urban demand will be in developing countries, especially those in Asia

(not including Japan) and Africa. The urban population of 3.3 billion

reside predominantly in smaller towns and villages—55 percent live

in towns of less than 500,000 people (UN, 2010). Urban sprawl is

resulting in the merging of previously separated urban areas, and creating

even more discord between traditional governance structures and

pressures for common criteria for managing urban systems. The ecological

engineering opportunities in these dynamic situations are significant.

Expanding cities have economic and social pressures that can be

addressed using ecosystem services design, and can reduce infrastructure

costs as well. The UNWUF platform does not currently address

ecosystem services, but the opportunities for informing and enhancing

urban design with ecological engineering principles are clear.

Friday, 22 October 2010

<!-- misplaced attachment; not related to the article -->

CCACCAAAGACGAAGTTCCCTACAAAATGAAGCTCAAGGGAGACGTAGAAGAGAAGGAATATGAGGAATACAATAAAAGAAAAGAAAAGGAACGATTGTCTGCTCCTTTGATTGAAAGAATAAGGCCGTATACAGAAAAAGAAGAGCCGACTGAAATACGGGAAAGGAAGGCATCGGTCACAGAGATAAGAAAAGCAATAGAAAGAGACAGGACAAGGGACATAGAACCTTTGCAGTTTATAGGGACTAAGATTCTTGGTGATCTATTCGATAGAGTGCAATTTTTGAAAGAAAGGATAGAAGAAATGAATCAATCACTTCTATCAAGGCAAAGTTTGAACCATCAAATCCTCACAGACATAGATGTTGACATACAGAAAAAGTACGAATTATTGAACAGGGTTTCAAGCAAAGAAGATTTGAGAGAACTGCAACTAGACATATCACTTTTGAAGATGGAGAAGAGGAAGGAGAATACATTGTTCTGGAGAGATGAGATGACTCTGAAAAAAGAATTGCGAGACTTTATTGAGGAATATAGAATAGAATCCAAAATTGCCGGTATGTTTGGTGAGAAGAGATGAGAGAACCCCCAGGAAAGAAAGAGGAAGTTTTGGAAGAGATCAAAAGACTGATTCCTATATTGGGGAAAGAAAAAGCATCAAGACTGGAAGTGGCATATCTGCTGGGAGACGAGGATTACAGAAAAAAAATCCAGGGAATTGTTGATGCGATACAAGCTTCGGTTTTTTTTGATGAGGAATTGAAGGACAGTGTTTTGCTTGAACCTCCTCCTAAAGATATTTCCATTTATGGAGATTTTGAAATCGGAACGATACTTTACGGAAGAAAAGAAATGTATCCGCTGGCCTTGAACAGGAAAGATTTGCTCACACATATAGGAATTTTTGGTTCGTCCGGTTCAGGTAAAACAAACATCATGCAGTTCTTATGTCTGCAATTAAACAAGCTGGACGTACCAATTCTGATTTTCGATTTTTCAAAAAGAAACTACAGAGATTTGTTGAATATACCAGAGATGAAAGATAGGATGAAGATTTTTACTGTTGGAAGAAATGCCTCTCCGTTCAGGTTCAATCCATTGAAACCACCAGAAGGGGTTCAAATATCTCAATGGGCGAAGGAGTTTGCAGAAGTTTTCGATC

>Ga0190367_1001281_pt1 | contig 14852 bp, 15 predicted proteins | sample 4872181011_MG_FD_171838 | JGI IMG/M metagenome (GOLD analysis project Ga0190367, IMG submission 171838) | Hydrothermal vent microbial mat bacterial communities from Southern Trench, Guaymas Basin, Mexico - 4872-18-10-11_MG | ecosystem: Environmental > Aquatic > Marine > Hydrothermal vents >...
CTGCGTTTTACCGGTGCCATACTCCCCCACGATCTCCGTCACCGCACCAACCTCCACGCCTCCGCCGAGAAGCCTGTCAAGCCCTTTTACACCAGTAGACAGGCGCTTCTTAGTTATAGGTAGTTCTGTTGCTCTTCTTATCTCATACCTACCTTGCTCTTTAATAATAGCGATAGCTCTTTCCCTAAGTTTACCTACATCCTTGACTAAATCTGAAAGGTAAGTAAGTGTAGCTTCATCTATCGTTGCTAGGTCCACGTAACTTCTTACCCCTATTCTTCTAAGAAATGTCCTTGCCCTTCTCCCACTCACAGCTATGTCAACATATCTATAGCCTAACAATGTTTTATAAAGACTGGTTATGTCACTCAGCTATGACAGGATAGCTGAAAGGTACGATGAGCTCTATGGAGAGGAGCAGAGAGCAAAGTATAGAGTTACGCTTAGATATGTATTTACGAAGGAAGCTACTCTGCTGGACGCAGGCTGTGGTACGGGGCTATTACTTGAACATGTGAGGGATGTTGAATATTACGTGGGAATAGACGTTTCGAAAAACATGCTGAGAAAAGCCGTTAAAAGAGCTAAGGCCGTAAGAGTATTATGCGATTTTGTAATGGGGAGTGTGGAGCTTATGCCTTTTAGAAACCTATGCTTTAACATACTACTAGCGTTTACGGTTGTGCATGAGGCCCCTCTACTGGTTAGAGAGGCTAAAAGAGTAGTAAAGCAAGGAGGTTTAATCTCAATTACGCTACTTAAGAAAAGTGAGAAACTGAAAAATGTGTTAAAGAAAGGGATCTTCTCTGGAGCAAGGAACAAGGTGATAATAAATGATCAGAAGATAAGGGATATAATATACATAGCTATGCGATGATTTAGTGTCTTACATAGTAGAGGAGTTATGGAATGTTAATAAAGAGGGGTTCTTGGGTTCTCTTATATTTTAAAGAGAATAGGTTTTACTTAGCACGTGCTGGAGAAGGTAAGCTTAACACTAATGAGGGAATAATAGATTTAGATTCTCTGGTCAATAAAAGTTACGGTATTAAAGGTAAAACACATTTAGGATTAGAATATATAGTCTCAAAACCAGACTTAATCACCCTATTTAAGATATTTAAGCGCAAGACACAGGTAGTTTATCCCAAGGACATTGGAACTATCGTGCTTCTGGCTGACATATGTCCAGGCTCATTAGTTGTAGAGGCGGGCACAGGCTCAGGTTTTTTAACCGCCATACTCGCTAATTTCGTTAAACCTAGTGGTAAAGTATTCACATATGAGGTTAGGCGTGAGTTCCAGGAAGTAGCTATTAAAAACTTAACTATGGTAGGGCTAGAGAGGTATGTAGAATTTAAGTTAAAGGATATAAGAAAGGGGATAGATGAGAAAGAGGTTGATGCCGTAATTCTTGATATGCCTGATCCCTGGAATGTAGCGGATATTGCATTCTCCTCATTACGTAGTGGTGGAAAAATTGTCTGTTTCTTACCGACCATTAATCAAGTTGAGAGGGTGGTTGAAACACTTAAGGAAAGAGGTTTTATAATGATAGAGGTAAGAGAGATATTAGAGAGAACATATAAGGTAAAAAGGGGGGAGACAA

Saudigreenbuilding Council

Developed in conjunction with key governmental partners, agencies and other leading stakeholders, the launch of the Saudi Green Building Forum is a key milestone in the Kingdom’s on-going efforts to raise awareness and promote sustainability. In addition to providing a crucial industry forum to debate best practice on design, construction and the built environment the event will focus on the key role that the wider community has to play in achieving an environmentally sustainable future.
I entered the Saudigreenbuildings Forum. and on the first day I hear a lot a bout Quater sustainability assessment system(QSAS). Which is estabish on 2004 and currently involved in more than 35 projects . the system it self very intresting and I hope that KSA establish such assessment system as soon as possiable.
____Some useful remarks___:
* there is one project they said it constructed and designed to be the first green building in KSA, The ministry of education.
* There are two assessment system in Gulf which are QSAS and Emaretesgbc tools
* There are about 1040 assessment system around the world.